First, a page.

The researchers randomized 250 villages in Telangana, sampling 5 to 10 farmers in each village, into a forecast group, an insurance group, and a control group. Farmers in the forecast group were offered an accurate forecast of the timing of the monsoon’s onset, delivered 4–6 weeks in advance of the monsoon’s arrival. Farmers in the insurance group were offered fully subsidized insurance against the monsoon onset date: they would receive no payout if the monsoon began less than two weeks later than usual, a small payout if it was 15–19 days late, a medium payout if it was 20–29 days late, and a large payout if it was 30 or more days late.

The forecast caused farmers to update their beliefs, bringing their expectations about the growing season more in line with the forecast. This also led to changes in their planting behavior.

Though all farmers received the same forecast, the researchers find that the farmers’ responses to this information differed depending on their prior beliefs. Optimistic farmers who had originally expected an early monsoon — and for whom the forecast provided “bad news” — reduced land under cultivation by 22 percent, were 32 percent less likely to add a crop type, and reduced agricultural expenditures by 10 percent. In contrast, pessimistic farmers who had originally expected a late monsoon — and therefore received “good news” from the forecast — increased land under cultivation by 15 percent, were 40 percent more likely to add new crops, and increased agricultural expenditures by 34 percent.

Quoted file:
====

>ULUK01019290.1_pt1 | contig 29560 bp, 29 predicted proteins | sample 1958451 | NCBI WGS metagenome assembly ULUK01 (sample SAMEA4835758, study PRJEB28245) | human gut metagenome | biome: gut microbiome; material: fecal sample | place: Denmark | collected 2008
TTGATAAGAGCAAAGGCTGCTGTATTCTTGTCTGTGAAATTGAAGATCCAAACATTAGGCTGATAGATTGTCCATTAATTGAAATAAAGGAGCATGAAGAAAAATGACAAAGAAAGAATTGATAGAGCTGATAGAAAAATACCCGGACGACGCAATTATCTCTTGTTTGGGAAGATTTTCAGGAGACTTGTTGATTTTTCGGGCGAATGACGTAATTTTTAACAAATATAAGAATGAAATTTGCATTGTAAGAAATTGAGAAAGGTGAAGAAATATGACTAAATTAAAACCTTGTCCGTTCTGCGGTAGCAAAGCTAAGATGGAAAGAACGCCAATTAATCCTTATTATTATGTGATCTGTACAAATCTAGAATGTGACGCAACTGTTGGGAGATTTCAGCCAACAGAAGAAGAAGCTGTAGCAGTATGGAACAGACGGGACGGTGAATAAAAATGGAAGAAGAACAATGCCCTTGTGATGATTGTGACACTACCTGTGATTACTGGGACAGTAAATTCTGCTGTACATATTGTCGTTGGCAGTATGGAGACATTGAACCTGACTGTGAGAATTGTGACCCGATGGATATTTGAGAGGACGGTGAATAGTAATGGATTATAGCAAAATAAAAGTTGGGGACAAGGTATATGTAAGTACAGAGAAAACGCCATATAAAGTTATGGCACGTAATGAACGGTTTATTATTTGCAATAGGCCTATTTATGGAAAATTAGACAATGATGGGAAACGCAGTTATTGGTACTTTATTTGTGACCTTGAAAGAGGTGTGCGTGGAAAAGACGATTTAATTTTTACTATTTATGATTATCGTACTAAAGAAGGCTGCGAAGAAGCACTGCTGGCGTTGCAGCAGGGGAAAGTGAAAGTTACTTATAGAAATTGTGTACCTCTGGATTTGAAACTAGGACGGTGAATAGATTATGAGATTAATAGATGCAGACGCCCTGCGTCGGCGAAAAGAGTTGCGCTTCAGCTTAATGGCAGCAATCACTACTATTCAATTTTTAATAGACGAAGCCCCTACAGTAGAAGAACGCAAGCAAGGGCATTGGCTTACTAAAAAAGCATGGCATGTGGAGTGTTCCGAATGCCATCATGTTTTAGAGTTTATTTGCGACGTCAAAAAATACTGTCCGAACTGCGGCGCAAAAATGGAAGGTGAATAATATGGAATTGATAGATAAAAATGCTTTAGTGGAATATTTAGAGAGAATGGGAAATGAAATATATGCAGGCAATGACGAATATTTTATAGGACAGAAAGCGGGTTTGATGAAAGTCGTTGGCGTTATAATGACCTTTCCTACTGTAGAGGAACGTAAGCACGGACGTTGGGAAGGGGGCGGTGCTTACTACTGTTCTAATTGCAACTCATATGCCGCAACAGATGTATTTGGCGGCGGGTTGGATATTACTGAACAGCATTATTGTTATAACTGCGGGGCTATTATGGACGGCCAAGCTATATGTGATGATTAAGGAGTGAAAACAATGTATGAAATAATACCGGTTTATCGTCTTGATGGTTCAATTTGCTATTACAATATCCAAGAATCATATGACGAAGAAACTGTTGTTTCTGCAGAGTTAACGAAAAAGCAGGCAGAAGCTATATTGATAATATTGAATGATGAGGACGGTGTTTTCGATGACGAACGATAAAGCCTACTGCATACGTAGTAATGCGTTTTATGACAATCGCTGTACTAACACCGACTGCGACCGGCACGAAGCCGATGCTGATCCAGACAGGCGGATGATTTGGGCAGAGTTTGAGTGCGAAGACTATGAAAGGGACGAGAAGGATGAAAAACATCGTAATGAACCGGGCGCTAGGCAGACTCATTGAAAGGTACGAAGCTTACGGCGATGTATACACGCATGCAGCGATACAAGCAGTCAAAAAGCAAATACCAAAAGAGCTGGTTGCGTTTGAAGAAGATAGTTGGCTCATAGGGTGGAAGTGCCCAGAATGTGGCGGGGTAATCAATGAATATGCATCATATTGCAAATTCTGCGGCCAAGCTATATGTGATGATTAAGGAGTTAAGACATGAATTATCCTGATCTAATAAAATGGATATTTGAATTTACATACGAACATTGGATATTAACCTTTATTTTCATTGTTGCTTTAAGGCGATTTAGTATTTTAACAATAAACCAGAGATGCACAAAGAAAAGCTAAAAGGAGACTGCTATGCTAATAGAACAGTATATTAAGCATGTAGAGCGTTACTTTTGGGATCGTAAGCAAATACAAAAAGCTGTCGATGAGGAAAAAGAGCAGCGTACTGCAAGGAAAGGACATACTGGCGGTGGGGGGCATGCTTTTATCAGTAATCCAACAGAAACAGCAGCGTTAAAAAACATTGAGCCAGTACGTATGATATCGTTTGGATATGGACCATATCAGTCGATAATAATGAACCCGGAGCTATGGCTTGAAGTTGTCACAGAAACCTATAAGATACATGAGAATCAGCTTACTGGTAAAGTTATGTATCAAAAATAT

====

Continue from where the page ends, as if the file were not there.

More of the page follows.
At the end of the growing season, while “bad news” farmers saw lower farm profits than the control group (in keeping with their reduced investments in agriculture), they shifted into nonagricultural production, increasing nonagricultural investment by 12 percent and nonagricultural business profits by 47 percent. Their overall savings (net of debt) increased by $560 per farmer. There was no change in agricultural profits for farmers who received good news, as higher spending on inputs canceled out the gains from increasing land under cultivation.

Insurance also caused farmers to change their behavior. In contrast to the forecast group, however, with insurance, pessimistic farmers did nothing, while optimistic farmers drove large positive impacts on land under cultivation and input expenditures. Forecasts and insurance work in different ways: forecasts provide information, allowing farmers to tailor their investments to the coming season, while insurance protects against downside risk.

In light of their findings that farmers adjust their behavior in response to forecasts, the researchers conclude that “long-range monsoon forecasts are a promising technology for helping farmers cope with increasing agricultural risks in a changing climate.”

—Whitney Zhang

The researchers thank the Becker Friedman Institute for Economics at the University of Chicago, J-PAL’s Agricultural Technology Adoption Initiative and King Climate Action Initiative, and the World Bank for generously funding this project.